In recent years, studies have demonstrated that, after consecutively charging/discharging the EDLC, volume fluctuations in the carbon based electrodes effect ion electrosorption (i.e. charge storage). Traditionally, researchers list incredible device lifetimes, as an advantage of ECs. Electrode expansion, however, may eventually limit device cycle lifetimes. Further research is therefore required to better understand the effects of expansion, and ultimately quench any expansion from harming the long-term device lifetimes. Many factors affect the extent of expansion, including the type of carbon electrode, procedure used to fabricate the electrode, and intercalation. Now that expansion is a proven operational property of EC carbon electrodes, this investigation will vary numerable factors to eliminate expansion, truly allowing for extended device lifetimes.
2.1. Device Fabrication.
While experimental work will commence next week, based on literature reports, the procedure will be as follows:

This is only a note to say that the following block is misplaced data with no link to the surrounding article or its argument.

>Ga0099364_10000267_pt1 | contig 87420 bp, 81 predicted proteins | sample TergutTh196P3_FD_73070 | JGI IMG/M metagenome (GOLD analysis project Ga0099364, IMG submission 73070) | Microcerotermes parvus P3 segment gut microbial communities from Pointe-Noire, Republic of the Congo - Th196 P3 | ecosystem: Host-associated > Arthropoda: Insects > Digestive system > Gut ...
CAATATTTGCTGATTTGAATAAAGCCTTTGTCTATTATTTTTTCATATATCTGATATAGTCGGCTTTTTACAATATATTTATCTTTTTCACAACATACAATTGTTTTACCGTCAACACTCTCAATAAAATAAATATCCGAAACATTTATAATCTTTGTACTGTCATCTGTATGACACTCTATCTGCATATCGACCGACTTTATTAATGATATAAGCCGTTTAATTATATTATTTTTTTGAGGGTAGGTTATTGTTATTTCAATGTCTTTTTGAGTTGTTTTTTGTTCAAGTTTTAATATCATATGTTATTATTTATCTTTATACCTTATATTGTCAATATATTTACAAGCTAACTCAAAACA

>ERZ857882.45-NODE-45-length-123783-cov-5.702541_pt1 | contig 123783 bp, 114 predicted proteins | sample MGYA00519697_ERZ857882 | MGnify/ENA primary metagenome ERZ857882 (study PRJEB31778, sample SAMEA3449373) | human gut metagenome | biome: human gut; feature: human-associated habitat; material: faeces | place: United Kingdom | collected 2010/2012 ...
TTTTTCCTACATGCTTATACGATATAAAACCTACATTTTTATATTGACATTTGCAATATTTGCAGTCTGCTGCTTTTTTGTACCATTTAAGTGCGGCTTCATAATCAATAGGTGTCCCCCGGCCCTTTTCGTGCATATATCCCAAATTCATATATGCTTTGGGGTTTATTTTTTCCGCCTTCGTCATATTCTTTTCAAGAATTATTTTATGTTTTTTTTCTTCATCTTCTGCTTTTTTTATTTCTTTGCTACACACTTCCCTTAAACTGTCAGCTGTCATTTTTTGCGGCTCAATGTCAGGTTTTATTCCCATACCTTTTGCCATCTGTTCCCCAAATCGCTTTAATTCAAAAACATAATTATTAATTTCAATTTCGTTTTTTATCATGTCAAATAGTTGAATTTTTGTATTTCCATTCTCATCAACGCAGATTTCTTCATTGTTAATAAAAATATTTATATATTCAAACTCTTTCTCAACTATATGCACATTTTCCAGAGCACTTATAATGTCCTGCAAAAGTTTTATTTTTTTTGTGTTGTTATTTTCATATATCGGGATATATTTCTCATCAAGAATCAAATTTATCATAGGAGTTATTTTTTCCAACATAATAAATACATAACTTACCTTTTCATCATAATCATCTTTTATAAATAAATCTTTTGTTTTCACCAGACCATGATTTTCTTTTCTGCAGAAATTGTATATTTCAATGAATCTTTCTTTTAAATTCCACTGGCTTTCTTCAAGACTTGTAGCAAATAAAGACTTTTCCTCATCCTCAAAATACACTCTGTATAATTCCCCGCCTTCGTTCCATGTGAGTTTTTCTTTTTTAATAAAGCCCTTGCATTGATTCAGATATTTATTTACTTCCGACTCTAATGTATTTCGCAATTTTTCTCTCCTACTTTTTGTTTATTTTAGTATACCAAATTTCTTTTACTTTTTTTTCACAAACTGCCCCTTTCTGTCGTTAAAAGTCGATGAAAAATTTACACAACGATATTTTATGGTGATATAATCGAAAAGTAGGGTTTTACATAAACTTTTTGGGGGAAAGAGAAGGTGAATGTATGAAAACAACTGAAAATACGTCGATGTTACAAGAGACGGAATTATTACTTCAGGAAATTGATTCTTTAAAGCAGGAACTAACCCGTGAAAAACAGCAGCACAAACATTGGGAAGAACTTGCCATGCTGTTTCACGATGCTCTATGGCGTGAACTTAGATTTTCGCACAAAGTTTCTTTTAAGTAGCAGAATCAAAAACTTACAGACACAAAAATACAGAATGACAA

Carbon-derived carbon (CDC) obtained via chlorine treatment of boron carbide (B4C) was purchased from Y-Carbon In. (USA) and commercial grade YP50 activated carbon was obtained from Kuraray Co. Ltd (Japan). Electrode characterization will be completed with a N2 gas sorption around -200 oC using a Quantachrome (USA) Autosorb-6 system. The Bruanuer-Emmet-Teller Equation (BET) and quenched solid density functional theory (QSDFT), will be used in calculating electrode pore characteristics. Both the working and counter electrodes will use a 5 mass% polytetrafluorethylene (PTFE, 60 mass% dispersion in water from Sigma-Aldrich) solution as the binding agent, with porous CDC and activated carbon as the material for the working/counter electrodes, respectively. This will form a carbon paste, and a roll-press will be used to form solid films. Electrochemical cells will be assembled in an Argon filled glovebox (O2, H2O <1 ppm) and a [Emim]+ [BF4]- (Sigma Aldrich) will be used as the IL electrolyte. It is important to note, the above procedure depicts the control electrodes, as other features will be varied later on to quench expansion.